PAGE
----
The Challenges of Conducting Research in Rural Populations: A Feasibility Study



rural recruitment, maternal/infant, microbiome


Purpose: Chronic stress related to health disparities results in negative health outcomes for mothers and infants. The brain-gut-immune axis plays a significant role in perinatal health outcomes. Researchers have not focused on the effects of rural living on the maternal/infant gut microbiome. The purpose of our study was to validate recruitment protocols, data and specimen collection protocols, participant feedback, and participant retention strategies for future studies in a rural Nebraska population of mother/infant dyads.

Sample: Mother/infant dyads living in Nebraska counties with a rural-urban commuting area (RUCA) code of three or greater (n = 17 dyads, n = 1 triad).

Methods: We conducted a cross-sectional pilot feasibility study by collecting stool samples, actigraph data, sleep diaries, and health and lifestyle questionnaires from mother/infant dyads living in rural Nebraska counties.

Findings: Retrospective review of this pilot study identified the main feasibility findings were primarily related to distance: 1) relying on virtual recruiting methods was cost-effective; 2) stool sample shelf-life created participant inconvenience; 3) shipping carrier delays affected collection timing of actigraph data; 4) participant access to shipping carrier drop-offs increased cost and inconvenience.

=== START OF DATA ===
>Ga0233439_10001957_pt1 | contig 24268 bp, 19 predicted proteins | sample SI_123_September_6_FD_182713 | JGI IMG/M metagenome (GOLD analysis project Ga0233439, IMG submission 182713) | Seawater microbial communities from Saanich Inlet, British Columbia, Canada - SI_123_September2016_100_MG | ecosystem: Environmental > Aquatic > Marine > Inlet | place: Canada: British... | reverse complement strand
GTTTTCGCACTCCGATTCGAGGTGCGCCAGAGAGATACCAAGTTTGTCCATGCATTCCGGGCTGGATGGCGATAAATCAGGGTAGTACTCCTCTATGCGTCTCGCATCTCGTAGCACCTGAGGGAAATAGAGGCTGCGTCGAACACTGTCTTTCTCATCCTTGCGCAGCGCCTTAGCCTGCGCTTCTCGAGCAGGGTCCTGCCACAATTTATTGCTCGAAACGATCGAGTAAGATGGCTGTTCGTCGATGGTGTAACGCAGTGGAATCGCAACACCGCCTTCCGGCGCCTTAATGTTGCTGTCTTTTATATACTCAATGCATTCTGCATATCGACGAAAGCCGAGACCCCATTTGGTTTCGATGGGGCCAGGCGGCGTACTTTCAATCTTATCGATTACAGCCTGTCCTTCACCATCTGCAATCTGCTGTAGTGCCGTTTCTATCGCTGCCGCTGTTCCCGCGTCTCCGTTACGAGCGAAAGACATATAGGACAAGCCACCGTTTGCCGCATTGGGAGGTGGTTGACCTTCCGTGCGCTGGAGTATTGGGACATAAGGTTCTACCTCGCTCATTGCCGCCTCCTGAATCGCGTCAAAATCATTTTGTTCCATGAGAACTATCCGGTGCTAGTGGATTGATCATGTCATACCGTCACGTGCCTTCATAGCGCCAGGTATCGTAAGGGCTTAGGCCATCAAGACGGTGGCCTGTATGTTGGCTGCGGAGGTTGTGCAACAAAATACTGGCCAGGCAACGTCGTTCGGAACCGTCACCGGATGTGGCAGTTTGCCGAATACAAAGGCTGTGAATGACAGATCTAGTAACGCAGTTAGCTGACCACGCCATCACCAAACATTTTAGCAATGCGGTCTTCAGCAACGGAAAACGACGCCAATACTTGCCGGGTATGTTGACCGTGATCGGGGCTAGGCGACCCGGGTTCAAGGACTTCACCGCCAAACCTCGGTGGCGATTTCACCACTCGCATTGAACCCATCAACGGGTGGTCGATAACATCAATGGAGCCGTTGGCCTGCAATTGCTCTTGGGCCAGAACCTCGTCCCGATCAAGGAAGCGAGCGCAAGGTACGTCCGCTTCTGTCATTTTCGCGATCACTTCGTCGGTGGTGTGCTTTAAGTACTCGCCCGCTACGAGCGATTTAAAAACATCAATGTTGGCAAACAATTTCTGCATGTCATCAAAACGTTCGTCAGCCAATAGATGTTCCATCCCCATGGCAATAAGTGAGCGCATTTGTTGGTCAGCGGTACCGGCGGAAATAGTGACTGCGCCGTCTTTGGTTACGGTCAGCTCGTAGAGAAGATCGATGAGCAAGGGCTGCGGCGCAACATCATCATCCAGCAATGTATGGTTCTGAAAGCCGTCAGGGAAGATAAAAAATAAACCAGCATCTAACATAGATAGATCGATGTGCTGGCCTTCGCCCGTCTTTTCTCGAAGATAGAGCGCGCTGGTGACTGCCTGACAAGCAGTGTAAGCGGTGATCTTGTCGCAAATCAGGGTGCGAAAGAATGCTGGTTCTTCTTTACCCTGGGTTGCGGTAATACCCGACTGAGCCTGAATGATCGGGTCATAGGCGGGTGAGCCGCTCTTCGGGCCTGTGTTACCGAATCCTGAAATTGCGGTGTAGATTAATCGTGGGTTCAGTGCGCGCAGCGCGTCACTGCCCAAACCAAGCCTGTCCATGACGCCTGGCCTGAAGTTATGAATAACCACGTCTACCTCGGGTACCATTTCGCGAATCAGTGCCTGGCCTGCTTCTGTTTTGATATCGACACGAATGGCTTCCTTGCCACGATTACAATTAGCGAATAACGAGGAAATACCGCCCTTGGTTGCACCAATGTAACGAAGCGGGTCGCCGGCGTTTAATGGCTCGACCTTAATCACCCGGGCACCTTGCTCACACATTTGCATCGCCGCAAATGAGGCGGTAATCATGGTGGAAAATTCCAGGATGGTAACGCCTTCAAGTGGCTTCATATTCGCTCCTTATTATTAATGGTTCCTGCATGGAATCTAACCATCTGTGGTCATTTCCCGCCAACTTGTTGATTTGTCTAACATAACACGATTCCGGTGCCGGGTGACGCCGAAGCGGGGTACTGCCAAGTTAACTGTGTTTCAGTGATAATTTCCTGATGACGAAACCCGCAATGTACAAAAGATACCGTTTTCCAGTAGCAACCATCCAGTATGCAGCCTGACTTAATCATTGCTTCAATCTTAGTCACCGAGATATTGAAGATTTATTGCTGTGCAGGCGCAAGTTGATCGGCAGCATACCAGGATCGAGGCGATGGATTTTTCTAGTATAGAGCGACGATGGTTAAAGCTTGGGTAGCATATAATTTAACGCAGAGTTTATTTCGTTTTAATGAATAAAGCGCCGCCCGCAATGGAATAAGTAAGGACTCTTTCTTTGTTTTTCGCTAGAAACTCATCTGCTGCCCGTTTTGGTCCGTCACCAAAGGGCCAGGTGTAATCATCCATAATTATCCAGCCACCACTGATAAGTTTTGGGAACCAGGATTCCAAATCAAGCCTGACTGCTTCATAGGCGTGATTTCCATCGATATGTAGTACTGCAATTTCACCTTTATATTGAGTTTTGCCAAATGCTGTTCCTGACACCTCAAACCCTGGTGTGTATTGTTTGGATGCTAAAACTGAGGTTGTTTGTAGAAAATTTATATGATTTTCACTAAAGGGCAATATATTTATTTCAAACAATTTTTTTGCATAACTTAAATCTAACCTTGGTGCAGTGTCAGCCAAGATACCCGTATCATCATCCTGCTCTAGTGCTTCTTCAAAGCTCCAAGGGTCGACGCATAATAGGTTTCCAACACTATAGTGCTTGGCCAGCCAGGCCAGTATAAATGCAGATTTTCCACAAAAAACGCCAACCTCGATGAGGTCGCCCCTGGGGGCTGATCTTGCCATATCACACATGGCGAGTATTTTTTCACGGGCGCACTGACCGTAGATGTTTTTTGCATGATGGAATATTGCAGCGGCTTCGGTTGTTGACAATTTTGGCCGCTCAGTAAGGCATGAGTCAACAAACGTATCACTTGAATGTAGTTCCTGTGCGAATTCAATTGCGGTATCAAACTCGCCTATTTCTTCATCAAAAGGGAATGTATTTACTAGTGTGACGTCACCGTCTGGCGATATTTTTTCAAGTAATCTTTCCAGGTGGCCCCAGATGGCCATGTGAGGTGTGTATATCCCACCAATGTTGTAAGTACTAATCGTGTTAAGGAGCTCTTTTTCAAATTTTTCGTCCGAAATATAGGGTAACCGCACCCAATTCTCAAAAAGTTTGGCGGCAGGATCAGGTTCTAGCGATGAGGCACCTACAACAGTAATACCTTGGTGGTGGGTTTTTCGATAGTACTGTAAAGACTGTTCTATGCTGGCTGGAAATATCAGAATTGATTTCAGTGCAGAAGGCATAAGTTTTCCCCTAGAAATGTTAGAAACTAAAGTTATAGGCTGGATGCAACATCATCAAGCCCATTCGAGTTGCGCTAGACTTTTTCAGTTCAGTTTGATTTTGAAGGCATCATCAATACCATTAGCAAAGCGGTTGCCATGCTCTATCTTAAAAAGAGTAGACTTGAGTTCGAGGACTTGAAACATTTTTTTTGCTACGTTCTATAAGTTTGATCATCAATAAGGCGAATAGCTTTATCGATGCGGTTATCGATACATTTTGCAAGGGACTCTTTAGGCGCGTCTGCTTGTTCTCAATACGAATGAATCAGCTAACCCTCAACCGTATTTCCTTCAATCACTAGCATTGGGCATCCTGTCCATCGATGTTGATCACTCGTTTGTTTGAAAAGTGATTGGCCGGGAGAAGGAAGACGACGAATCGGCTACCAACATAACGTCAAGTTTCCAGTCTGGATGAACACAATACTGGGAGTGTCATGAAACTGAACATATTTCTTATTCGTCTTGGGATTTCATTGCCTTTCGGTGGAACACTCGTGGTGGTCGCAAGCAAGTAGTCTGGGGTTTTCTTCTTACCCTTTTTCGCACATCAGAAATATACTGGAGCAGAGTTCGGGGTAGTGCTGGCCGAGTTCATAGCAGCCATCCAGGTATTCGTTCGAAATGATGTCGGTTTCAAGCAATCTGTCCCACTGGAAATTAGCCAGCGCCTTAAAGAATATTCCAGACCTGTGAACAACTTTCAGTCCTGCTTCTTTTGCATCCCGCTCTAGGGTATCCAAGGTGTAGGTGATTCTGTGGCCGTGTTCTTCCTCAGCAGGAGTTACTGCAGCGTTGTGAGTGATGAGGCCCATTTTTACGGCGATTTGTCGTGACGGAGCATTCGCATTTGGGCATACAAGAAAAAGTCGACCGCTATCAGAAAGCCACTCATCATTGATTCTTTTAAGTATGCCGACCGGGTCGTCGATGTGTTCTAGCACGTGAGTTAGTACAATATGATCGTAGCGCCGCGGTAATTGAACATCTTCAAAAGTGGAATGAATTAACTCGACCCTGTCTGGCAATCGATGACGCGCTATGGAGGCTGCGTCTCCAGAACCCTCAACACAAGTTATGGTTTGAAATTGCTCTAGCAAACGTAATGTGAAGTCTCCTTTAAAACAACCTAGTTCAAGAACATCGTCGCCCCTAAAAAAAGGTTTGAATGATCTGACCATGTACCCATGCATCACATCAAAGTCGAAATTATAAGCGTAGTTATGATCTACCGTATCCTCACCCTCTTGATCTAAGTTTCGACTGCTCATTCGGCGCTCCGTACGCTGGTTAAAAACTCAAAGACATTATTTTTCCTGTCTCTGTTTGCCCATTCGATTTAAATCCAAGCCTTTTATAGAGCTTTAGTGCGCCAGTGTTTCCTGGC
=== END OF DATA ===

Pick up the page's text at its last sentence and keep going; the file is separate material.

Conclusion: Rural locations create barriers to research, but none are insurmountable. When working with rural populations, it is important to consider the potential adaptation of participant recruitment methods and protocol procedures, including careful attention to shipping and related time constraints that may impact data collection.


Author Biographies

  • Kirsten E. Hepburn, RN, University of Nebraska Medical Center

    PhD Student, Graduate Assistant, College of Nursing


  • Katrina Poppert Cordts, PhD, University of Nebraska Medical Center

    Assistant Professor, Department of Neurological Sciences


  • Dinkel Danae, PhD , University of Nebraska at Omaha

    Assistant Professor, School of Health & Kinesiology


  • Alyson Hanish, PhD, MSN, RN, University of Nebraska Medical Center

    Assistant Professor, College of Nursing


  • Gurudutt Pendyala, PhD, University of Nebraska Medical Center

    Associate Professor, Department of Anesthesiology, Child Health Research Institute and National Strategic Research Institute


  • Tiffany A. Moore, PhD, RN, SANE-A, University of Nebraska Medical Center

    Associate Professor, College of Nursing